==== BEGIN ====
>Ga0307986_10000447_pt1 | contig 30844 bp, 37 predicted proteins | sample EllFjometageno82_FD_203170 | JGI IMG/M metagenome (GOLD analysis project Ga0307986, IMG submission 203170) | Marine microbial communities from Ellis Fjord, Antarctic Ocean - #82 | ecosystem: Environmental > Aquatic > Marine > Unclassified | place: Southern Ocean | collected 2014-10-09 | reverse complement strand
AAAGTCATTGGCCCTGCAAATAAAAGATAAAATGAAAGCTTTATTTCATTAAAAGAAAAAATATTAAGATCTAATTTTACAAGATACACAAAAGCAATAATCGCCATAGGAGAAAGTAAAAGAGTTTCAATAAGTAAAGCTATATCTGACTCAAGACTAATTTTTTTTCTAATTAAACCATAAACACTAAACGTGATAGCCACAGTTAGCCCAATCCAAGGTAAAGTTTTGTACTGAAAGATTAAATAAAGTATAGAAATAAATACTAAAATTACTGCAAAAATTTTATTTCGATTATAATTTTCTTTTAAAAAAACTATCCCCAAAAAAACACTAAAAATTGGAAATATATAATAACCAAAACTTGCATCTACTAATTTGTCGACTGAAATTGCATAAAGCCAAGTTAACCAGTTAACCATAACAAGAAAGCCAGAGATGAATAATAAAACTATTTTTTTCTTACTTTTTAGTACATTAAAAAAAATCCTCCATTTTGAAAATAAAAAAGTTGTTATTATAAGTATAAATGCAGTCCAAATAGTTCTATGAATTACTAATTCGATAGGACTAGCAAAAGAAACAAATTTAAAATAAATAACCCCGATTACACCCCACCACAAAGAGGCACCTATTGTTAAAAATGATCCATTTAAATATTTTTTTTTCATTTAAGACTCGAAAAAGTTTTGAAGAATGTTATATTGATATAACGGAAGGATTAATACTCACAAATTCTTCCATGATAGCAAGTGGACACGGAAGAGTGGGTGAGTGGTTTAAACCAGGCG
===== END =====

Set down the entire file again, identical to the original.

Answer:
>Ga0307986_10000447_pt1 | contig 30844 bp, 37 predicted proteins | sample EllFjometageno82_FD_203170 | JGI IMG/M metagenome (GOLD analysis project Ga0307986, IMG submission 203170) | Marine microbial communities from Ellis Fjord, Antarctic Ocean - #82 | ecosystem: Environmental > Aquatic > Marine > Unclassified | place: Southern Ocean | collected 2014-10-09 | reverse complement strand
AAAGTCATTGGCCCTGCAAATAAAAGATAAAATGAAAGCTTTATTTCATTAAAAGAAAAAATATTAAGATCTAATTTTACAAGATACACAAAAGCAATAATCGCCATAGGAGAAAGTAAAAGAGTTTCAATAAGTAAAGCTATATCTGACTCAAGACTAATTTTTTTTCTAATTAAACCATAAACACTAAACGTGATAGCCACAGTTAGCCCAATCCAAGGTAAAGTTTTGTACTGAAAGATTAAATAAAGTATAGAAATAAATACTAAAATTACTGCAAAAATTTTATTTCGATTATAATTTTCTTTTAAAAAAACTATCCCCAAAAAAACACTAAAAATTGGAAATATATAATAACCAAAACTTGCATCTACTAATTTGTCGACTGAAATTGCATAAAGCCAAGTTAACCAGTTAACCATAACAAGAAAGCCAGAGATGAATAATAAAACTATTTTTTTCTTACTTTTTAGTACATTAAAAAAAATCCTCCATTTTGAAAATAAAAAAGTTGTTATTATAAGTATAAATGCAGTCCAAATAGTTCTATGAATTACTAATTCGATAGGACTAGCAAAAGAAACAAATTTAAAATAAATAACCCCGATTACACCCCACCACAAAGAGGCACCTATTGTTAAAAATGATCCATTTAAATATTTTTTTTTCATTTAAGACTCGAAAAAGTTTTGAAGAATGTTATATTGATATAACGGAAGGATTAATACTCACAAATTCTTCCATGATAGCAAGTGGACACGGAAGAGTGGGTGAGTGGTTTAAACCAGGCG